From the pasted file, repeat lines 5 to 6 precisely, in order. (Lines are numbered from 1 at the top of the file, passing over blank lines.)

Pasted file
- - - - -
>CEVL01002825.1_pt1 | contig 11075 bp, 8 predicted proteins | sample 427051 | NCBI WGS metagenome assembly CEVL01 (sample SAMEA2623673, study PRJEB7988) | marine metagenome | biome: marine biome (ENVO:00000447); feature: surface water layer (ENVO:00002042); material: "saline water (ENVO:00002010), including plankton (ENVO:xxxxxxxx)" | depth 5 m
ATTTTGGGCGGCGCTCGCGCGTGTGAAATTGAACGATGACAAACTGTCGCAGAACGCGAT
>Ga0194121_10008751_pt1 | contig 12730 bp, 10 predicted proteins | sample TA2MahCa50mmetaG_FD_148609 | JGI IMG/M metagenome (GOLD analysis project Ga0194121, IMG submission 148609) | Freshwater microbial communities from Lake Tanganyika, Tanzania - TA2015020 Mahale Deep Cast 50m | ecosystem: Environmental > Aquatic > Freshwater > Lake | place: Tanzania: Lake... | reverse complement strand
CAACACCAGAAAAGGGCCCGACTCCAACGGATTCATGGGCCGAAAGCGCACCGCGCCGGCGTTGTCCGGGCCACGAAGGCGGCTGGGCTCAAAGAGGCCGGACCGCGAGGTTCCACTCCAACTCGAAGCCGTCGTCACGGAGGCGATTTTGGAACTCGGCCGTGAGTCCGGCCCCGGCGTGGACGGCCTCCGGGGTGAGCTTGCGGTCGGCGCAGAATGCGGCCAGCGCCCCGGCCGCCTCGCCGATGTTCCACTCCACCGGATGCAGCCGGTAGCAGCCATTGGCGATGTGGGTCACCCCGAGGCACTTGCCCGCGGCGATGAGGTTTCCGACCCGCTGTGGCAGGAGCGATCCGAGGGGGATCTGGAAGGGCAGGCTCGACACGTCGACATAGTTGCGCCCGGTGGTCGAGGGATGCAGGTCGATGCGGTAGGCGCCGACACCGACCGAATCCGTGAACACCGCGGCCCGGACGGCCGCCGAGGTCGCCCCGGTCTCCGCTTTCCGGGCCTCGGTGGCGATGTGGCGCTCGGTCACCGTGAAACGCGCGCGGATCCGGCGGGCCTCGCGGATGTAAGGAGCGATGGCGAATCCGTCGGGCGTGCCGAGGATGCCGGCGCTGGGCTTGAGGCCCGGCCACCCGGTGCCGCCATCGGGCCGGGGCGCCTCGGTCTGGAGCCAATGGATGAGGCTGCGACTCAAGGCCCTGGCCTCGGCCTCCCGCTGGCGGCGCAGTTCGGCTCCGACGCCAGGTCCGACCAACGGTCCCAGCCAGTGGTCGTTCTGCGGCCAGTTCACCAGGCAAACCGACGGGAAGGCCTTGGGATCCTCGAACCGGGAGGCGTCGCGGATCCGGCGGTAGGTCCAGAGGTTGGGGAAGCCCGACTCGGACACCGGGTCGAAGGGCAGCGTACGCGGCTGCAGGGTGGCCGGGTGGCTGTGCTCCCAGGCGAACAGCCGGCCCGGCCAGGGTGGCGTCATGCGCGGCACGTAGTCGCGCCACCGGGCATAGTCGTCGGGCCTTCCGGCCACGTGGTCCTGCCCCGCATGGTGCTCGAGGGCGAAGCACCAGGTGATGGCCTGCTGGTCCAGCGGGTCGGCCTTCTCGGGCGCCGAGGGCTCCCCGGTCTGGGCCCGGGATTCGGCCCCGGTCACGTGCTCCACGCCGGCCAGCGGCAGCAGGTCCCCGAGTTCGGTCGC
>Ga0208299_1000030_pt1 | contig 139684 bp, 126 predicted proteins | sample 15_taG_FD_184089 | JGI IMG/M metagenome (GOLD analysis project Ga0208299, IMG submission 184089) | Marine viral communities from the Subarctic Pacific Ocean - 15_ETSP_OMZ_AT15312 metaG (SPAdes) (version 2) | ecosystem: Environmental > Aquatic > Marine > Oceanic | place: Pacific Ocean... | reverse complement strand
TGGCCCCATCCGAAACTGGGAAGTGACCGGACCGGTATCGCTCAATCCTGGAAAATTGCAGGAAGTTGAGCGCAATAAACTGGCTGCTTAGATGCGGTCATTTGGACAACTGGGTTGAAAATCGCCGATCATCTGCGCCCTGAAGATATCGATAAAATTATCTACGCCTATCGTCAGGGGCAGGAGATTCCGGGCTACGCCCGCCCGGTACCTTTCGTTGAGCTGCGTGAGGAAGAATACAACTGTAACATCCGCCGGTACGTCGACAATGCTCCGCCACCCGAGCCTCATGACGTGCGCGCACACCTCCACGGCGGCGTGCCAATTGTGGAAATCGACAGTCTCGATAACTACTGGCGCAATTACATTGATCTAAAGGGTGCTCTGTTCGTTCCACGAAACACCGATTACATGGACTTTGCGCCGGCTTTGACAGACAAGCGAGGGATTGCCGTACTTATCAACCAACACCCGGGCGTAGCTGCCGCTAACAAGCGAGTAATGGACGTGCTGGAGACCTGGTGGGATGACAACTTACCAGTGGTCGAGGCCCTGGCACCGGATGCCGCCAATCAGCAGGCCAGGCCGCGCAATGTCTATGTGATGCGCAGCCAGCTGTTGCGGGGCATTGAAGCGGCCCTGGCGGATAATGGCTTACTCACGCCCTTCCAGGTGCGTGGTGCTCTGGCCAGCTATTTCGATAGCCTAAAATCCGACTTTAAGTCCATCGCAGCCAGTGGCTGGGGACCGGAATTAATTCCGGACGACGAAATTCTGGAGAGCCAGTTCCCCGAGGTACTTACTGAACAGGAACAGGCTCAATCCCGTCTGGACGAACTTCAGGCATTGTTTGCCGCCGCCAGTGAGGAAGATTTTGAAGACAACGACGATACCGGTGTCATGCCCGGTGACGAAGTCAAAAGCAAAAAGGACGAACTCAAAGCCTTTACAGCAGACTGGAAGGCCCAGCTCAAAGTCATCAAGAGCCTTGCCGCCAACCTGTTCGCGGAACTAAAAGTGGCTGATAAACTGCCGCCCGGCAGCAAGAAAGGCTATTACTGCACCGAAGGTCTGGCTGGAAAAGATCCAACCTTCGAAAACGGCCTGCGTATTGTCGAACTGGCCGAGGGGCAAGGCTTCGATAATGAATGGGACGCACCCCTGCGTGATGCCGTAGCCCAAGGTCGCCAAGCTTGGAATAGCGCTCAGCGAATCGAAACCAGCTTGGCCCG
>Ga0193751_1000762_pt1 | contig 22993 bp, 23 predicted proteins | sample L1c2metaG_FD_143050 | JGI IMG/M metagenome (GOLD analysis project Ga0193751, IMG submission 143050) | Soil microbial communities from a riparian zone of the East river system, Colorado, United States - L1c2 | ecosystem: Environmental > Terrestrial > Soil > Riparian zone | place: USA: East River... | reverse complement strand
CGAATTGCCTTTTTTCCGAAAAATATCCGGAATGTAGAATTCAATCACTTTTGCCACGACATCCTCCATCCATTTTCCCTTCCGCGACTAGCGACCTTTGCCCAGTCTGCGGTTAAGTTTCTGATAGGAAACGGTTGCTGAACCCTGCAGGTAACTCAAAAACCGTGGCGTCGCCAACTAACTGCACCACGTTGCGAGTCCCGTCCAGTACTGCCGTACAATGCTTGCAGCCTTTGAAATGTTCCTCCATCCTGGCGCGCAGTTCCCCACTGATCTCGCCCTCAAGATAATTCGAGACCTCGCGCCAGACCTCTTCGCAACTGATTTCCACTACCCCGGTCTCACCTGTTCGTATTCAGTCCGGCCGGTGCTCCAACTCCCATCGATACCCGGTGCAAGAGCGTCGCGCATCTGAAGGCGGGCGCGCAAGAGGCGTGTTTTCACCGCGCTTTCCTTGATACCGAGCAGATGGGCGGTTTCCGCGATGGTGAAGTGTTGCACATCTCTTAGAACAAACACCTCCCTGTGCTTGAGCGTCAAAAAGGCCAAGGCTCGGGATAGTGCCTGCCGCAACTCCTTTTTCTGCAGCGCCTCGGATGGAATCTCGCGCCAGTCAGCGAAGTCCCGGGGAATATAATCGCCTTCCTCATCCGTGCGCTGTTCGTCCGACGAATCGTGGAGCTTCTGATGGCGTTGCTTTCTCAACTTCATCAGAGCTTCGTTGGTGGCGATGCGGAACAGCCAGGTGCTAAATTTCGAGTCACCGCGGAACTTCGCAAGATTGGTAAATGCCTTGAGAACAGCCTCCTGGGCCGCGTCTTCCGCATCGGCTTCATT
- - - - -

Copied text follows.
>Ga0208299_1000030_pt1 | contig 139684 bp, 126 predicted proteins | sample 15_taG_FD_184089 | JGI IMG/M metagenome (GOLD analysis project Ga0208299, IMG submission 184089) | Marine viral communities from the Subarctic Pacific Ocean - 15_ETSP_OMZ_AT15312 metaG (SPAdes) (version 2) | ecosystem: Environmental > Aquatic > Marine > Oceanic | place: Pacific Ocean... | reverse complement strand
TGGCCCCATCCGAAACTGGGAAGTGACCGGACCGGTATCGCTCAATCCTGGAAAATTGCAGGAAGTTGAGCGCAATAAACTGGCTGCTTAGATGCGGTCATTTGGACAACTGGGTTGAAAATCGCCGATCATCTGCGCCCTGAAGATATCGATAAAATTATCTACGCCTATCGTCAGGGGCAGGAGATTCCGGGCTACGCCCGCCCGGTACCTTTCGTTGAGCTGCGTGAGGAAGAATACAACTGTAACATCCGCCGGTACGTCGACAATGCTCCGCCACCCGAGCCTCATGACGTGCGCGCACACCTCCACGGCGGCGTGCCAATTGTGGAAATCGACAGTCTCGATAACTACTGGCGCAATTACATTGATCTAAAGGGTGCTCTGTTCGTTCCACGAAACACCGATTACATGGACTTTGCGCCGGCTTTGACAGACAAGCGAGGGATTGCCGTACTTATCAACCAACACCCGGGCGTAGCTGCCGCTAACAAGCGAGTAATGGACGTGCTGGAGACCTGGTGGGATGACAACTTACCAGTGGTCGAGGCCCTGGCACCGGATGCCGCCAATCAGCAGGCCAGGCCGCGCAATGTCTATGTGATGCGCAGCCAGCTGTTGCGGGGCATTGAAGCGGCCCTGGCGGATAATGGCTTACTCACGCCCTTCCAGGTGCGTGGTGCTCTGGCCAGCTATTTCGATAGCCTAAAATCCGACTTTAAGTCCATCGCAGCCAGTGGCTGGGGACCGGAATTAATTCCGGACGACGAAATTCTGGAGAGCCAGTTCCCCGAGGTACTTACTGAACAGGAACAGGCTCAATCCCGTCTGGACGAACTTCAGGCATTGTTTGCCGCCGCCAGTGAGGAAGATTTTGAAGACAACGACGATACCGGTGTCATGCCCGGTGACGAAGTCAAAAGCAAAAAGGACGAACTCAAAGCCTTTACAGCAGACTGGAAGGCCCAGCTCAAAGTCATCAAGAGCCTTGCCGCCAACCTGTTCGCGGAACTAAAAGTGGCTGATAAACTGCCGCCCGGCAGCAAGAAAGGCTATTACTGCACCGAAGGTCTGGCTGGAAAAGATCCAACCTTCGAAAACGGCCTGCGTATTGTCGAACTGGCCGAGGGGCAAGGCTTCGATAATGAATGGGACGCACCCCTGCGTGATGCCGTAGCCCAAGGTCGCCAAGCTTGGAATAGCGCTCAGCGAATCGAAACCAGCTTGGCCCG